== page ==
FECRIS Admits: Hamburg Case Lost Against Jehovah’s Witnesses Was “A Lesson”

by Massimo Introvigne — On November 27, 2020, FECRIS, the European Federation of Centres of Research and Information on Cults and Sects, an umbrella organization for anti-cult movements in Europe and beyond, significantly funded by the French government, lost a landmark case at the District Court of Hamburg, in Germany, where it was found guilty of 18 counts of untrue factual allegations against the Jehovah’s Witnesses. On May 24, 2021, Bitter Winter published a commentary of the decision. On May 30, 2021, i.e., six days after Bitter Winter’s article (and six months after the decision, proving that it was indeed answering Bitter Winter, and without our article it would never have commented the judgement in public), FECRIS published a press release about the case.

Brainwashing, Italian-Style: Some Want the “Plagio” Back

by Massimo Introvigne — In previous articles, we explained how the 1981 Constitutional Court decision on “plagio” made it impossible in Italy to prosecute religious leaders for the alleged crimes of “brainwashing” or “mental manipulation” of their followers. The decision concerned the leader of a Catholic group, but the Constitutional Court ruling also saved Eugenio Siragusa from the charge of “plagio,” leveled for the first time against the leader of a new religious movement. Siragusa was the founder of the Cosmic Brotherhood, a UFO religion. He had been arrested in 1978 and accused of “plagio” against two rich American members of the Cosmic Brotherhood, who had made important donations. The Court of Catania, Sicily, acquitted him in 1982, acknowledging that “plagio” no longer existed in Italian law.

Brainwashing, Italian-Style: “It Does Not Exist,” Said the Constitutional Court

by Massimo Introvigne — In the previous articles, we discussed how article 603 of the Fascist Criminal Code of 1930 incriminated what would be later called “brainwashing,” and how its use in 1968 against Aldo Braibanti, a gay Marxist philosopher accused of “brainwashing” its pupils into homosexuality, generated a long-lasting controversy. Today in Italy many of the older generation confuse in their memories the Braibanti case and the Grasso case that occurred ten years later, in 1978. Many “remember” that it was the Braibanti case that brought the Italian Constitutional Court to declare the illegitimacy of the crime of plagio, but their memories are failing them. The Constitutional Court never reviewed the Braibanti case. It did, however, review the case of Father Emilio Grasso, a Catholic priest and the leader of a Catholic community called Redemptor Hominis.

Brainwashing, Italian-Style: The Braibanti Case

by Massimo Introvigne — In the previous articles of the series we saw how, at the end of a century-old legal evolution, in 1930 Mussolini’s Justice Minister Alfredo Rocco, prevailing against the opinion of the committee that was drafting the new Italian Criminal Code, included in it an article 603 incriminating what would later be called “brainwashing.” The committee was concerned that the provision may be arbitrarily used against those who would persuade others of ideas some judges or prosecutors might regard as unacceptable. It was, however, much ado about nothing. If Mussolini believed that the new provision could be used against opponents of the regime, he was up for a disappointment. In the Fascist era, nobody was convicted for “plagio.” In fact, the “plagio” provision never led to convictions even after the end of the Fascist regime, until things changed in the 1960s.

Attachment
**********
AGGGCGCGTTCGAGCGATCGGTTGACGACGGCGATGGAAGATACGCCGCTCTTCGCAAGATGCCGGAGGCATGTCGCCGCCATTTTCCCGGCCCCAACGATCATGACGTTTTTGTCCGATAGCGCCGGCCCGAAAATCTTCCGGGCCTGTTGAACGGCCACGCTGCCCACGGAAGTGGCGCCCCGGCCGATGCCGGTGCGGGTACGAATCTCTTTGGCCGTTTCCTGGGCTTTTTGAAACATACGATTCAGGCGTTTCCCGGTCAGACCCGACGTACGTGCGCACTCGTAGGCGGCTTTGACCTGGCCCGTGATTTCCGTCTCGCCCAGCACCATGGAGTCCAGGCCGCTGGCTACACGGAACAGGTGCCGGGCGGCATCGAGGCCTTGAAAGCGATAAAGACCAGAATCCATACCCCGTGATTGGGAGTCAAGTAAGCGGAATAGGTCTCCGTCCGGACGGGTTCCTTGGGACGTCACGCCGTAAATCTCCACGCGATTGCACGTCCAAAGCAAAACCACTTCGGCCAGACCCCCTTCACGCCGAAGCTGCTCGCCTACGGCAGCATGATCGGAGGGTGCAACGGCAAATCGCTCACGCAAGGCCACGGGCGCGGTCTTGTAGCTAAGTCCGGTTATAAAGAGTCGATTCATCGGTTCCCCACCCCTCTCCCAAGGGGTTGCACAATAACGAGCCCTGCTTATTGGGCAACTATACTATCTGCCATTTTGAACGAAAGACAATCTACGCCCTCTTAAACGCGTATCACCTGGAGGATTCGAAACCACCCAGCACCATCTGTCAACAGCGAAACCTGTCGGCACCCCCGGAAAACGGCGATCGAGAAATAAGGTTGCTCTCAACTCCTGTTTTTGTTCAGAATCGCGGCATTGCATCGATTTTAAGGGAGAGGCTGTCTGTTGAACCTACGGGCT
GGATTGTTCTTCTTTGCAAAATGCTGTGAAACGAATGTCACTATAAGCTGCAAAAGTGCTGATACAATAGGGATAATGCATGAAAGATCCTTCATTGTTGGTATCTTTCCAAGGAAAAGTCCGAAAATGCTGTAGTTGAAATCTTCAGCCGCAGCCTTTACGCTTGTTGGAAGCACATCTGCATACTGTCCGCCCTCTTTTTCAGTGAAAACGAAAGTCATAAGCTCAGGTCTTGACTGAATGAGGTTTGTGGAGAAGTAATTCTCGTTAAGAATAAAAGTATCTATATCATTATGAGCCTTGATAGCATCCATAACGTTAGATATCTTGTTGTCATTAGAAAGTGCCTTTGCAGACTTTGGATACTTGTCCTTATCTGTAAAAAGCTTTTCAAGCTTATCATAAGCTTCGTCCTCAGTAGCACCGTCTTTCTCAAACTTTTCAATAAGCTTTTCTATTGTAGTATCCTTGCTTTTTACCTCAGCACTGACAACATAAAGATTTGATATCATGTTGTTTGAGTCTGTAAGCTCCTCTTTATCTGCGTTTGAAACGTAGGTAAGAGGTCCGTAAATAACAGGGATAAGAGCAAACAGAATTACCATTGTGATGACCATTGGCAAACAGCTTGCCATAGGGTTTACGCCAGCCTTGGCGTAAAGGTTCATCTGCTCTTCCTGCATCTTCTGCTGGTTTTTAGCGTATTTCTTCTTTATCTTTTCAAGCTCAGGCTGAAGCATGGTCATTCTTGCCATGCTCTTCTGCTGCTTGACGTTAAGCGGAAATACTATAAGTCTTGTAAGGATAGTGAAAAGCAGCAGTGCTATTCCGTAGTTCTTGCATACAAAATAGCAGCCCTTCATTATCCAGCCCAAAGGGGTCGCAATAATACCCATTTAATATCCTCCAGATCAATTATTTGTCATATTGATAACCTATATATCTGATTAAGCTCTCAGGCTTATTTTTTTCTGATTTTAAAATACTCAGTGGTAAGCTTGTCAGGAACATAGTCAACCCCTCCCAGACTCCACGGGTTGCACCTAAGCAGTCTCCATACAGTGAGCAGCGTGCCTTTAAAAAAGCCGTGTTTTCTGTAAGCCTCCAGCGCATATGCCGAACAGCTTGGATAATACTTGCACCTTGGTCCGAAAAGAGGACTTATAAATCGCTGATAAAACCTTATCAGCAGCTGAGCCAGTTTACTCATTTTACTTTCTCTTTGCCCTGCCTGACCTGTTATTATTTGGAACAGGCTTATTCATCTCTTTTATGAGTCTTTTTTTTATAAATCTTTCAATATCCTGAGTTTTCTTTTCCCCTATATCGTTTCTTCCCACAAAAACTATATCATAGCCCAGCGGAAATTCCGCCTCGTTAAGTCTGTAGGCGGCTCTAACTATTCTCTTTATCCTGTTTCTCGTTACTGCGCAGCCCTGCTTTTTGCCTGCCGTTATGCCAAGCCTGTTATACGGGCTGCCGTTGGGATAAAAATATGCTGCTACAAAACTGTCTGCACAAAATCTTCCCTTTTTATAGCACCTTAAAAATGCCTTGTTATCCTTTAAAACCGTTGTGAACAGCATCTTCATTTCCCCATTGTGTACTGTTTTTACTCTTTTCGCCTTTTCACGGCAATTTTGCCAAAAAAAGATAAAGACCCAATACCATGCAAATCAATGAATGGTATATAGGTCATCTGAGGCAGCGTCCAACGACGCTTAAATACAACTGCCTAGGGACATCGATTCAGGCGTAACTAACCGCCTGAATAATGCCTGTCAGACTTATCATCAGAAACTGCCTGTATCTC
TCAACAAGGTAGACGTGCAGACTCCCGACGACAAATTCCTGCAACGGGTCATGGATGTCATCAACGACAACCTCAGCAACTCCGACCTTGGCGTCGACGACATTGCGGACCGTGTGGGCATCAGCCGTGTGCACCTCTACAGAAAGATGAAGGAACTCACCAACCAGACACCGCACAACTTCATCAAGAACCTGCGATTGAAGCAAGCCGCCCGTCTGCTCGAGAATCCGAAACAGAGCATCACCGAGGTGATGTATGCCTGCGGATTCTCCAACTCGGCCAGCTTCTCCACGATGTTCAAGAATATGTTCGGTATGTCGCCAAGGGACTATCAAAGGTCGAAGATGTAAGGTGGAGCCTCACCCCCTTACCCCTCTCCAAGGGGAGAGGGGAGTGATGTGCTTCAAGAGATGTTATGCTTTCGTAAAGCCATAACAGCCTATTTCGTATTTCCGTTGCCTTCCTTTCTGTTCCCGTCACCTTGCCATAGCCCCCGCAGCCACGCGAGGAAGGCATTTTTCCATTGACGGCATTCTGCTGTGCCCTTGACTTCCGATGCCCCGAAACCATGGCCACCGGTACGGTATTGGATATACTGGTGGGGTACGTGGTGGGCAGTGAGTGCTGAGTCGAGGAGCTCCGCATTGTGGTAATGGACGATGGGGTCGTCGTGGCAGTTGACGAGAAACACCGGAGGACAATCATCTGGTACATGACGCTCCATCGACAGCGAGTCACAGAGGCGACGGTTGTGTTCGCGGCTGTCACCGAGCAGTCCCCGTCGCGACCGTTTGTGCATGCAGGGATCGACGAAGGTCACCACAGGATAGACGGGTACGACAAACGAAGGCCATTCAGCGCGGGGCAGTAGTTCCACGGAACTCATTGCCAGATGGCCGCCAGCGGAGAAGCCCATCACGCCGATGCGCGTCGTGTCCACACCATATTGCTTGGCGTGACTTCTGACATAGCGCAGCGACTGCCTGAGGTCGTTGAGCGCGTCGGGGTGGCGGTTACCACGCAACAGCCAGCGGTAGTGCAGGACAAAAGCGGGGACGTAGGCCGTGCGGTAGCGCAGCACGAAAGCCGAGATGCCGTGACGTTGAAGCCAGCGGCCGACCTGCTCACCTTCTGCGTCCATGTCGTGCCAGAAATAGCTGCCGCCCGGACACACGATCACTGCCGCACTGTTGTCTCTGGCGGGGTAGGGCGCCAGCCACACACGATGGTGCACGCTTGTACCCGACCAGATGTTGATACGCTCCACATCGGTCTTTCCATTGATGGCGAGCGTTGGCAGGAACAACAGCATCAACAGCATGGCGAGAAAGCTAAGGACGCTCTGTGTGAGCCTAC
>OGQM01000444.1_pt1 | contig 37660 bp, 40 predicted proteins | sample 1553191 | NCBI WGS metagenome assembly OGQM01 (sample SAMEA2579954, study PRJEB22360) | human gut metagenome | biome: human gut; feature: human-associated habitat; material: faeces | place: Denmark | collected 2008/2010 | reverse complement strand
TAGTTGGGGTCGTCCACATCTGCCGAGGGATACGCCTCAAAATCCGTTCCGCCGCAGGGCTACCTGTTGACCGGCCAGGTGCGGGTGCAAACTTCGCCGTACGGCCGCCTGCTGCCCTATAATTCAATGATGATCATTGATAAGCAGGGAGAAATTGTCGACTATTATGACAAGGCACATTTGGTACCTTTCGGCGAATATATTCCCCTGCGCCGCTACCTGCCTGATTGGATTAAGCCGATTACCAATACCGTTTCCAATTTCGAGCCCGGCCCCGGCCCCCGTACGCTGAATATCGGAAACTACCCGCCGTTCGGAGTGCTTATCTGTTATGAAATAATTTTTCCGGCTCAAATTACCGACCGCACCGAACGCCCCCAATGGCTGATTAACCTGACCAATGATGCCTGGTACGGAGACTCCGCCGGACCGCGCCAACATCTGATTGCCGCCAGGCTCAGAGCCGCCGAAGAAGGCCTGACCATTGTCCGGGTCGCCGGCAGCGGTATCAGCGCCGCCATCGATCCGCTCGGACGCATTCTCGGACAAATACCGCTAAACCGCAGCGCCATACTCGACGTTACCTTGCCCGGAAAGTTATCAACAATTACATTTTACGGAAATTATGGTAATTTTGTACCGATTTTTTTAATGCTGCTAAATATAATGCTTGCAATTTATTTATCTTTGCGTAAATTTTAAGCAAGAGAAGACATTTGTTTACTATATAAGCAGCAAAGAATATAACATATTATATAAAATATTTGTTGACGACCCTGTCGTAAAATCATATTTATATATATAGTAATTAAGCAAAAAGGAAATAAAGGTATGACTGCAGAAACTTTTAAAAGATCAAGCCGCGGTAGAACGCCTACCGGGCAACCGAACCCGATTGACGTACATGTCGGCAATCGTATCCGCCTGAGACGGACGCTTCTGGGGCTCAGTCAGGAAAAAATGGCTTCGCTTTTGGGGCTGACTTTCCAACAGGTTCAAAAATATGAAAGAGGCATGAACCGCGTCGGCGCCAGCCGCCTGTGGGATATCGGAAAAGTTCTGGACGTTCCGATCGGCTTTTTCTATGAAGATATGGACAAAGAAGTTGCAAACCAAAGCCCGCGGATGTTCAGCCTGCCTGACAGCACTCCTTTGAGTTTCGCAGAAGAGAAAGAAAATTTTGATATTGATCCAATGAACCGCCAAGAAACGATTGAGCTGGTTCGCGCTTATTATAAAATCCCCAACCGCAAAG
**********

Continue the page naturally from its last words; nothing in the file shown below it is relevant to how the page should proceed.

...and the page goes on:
FECRIS Admits: Hamburg Case Lost Against Jehovah’s Witnesses Was “A Lesson”

by Massimo Introvigne — On November 27, 2020, FECRIS, the European Federation of Centres of Research and Information on Cults and Sects, an umbrella organization for anti-cult movements in Europe and beyond, significantly funded by the French government, lost a landmark case at the District Court of Hamburg, in Germany, where it was found guilty of 18 counts of untrue factual allegations against the Jehovah’s Witnesses. On May 24, 2021, Bitter Winter published a commentary of the decision. On May 30, 2021, i.e., six days after Bitter Winter’s article (and six months after the decision, proving that it was indeed answering Bitter Winter, and without our article it would never have commented the judgement in public), FECRIS published a press release about the case.

Brainwashing, Italian-Style: Some Want the “Plagio” Back

by Massimo Introvigne — In previous articles, we explained how the 1981 Constitutional Court decision on “plagio” made it impossible in Italy to prosecute religious leaders for the alleged crimes of “brainwashing” or “mental manipulation” of their followers. The decision concerned the leader of a Catholic group, but the Constitutional Court ruling also saved Eugenio Siragusa from the charge of “plagio,” leveled for the first time against the leader of a new religious movement. Siragusa was the founder of the Cosmic Brotherhood, a UFO religion. He had been arrested in 1978 and accused of “plagio” against two rich American members of the Cosmic Brotherhood, who had made important donations. The Court of Catania, Sicily, acquitted him in 1982, acknowledging that “plagio” no longer existed in Italian law.